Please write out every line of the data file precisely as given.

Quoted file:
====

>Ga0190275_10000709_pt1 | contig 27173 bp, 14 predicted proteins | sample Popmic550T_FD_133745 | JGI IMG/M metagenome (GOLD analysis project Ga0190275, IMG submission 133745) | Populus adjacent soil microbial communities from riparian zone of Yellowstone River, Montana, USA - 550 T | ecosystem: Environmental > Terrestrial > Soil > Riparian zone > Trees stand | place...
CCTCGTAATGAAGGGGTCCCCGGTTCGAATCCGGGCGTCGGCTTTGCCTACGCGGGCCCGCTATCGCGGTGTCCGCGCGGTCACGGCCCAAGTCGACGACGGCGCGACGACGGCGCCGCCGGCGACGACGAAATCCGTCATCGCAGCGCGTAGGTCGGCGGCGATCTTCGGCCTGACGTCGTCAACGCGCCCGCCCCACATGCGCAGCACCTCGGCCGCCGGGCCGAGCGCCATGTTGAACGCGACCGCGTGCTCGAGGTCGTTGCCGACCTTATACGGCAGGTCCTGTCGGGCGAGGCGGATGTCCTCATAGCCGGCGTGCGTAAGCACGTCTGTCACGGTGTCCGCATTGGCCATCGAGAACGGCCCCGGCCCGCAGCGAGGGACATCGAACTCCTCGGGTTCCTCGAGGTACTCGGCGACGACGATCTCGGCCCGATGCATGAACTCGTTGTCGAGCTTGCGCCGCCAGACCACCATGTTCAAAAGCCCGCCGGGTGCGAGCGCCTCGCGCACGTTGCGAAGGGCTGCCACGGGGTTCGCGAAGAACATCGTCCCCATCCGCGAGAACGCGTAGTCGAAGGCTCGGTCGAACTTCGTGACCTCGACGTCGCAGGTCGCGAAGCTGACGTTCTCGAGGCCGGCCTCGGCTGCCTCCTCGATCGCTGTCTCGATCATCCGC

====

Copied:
>Ga0190275_10000709_pt1 | contig 27173 bp, 14 predicted proteins | sample Popmic550T_FD_133745 | JGI IMG/M metagenome (GOLD analysis project Ga0190275, IMG submission 133745) | Populus adjacent soil microbial communities from riparian zone of Yellowstone River, Montana, USA - 550 T | ecosystem: Environmental > Terrestrial > Soil > Riparian zone > Trees stand | place...
CCTCGTAATGAAGGGGTCCCCGGTTCGAATCCGGGCGTCGGCTTTGCCTACGCGGGCCCGCTATCGCGGTGTCCGCGCGGTCACGGCCCAAGTCGACGACGGCGCGACGACGGCGCCGCCGGCGACGACGAAATCCGTCATCGCAGCGCGTAGGTCGGCGGCGATCTTCGGCCTGACGTCGTCAACGCGCCCGCCCCACATGCGCAGCACCTCGGCCGCCGGGCCGAGCGCCATGTTGAACGCGACCGCGTGCTCGAGGTCGTTGCCGACCTTATACGGCAGGTCCTGTCGGGCGAGGCGGATGTCCTCATAGCCGGCGTGCGTAAGCACGTCTGTCACGGTGTCCGCATTGGCCATCGAGAACGGCCCCGGCCCGCAGCGAGGGACATCGAACTCCTCGGGTTCCTCGAGGTACTCGGCGACGACGATCTCGGCCCGATGCATGAACTCGTTGTCGAGCTTGCGCCGCCAGACCACCATGTTCAAAAGCCCGCCGGGTGCGAGCGCCTCGCGCACGTTGCGAAGGGCTGCCACGGGGTTCGCGAAGAACATCGTCCCCATCCGCGAGAACGCGTAGTCGAAGGCTCGGTCGAACTTCGTGACCTCGACGTCGCAGGTCGCGAAGCTGACGTTCTCGAGGCCGGCCTCGGCTGCCTCCTCGATCGCTGTCTCGATCATCCGC